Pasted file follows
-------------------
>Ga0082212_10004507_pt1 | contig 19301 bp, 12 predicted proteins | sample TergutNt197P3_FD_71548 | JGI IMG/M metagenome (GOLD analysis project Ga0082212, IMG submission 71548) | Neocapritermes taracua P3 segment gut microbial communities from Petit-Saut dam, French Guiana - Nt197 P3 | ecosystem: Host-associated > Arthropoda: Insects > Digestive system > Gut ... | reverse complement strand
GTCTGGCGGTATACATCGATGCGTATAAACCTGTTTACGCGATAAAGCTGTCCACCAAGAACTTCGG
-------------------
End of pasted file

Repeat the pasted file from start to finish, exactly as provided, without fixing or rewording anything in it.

>Ga0082212_10004507_pt1 | contig 19301 bp, 12 predicted proteins | sample TergutNt197P3_FD_71548 | JGI IMG/M metagenome (GOLD analysis project Ga0082212, IMG submission 71548) | Neocapritermes taracua P3 segment gut microbial communities from Petit-Saut dam, French Guiana - Nt197 P3 | ecosystem: Host-associated > Arthropoda: Insects > Digestive system > Gut ... | reverse complement strand
GTCTGGCGGTATACATCGATGCGTATAAACCTGTTTACGCGATAAAGCTGTCCACCAAGAACTTCGG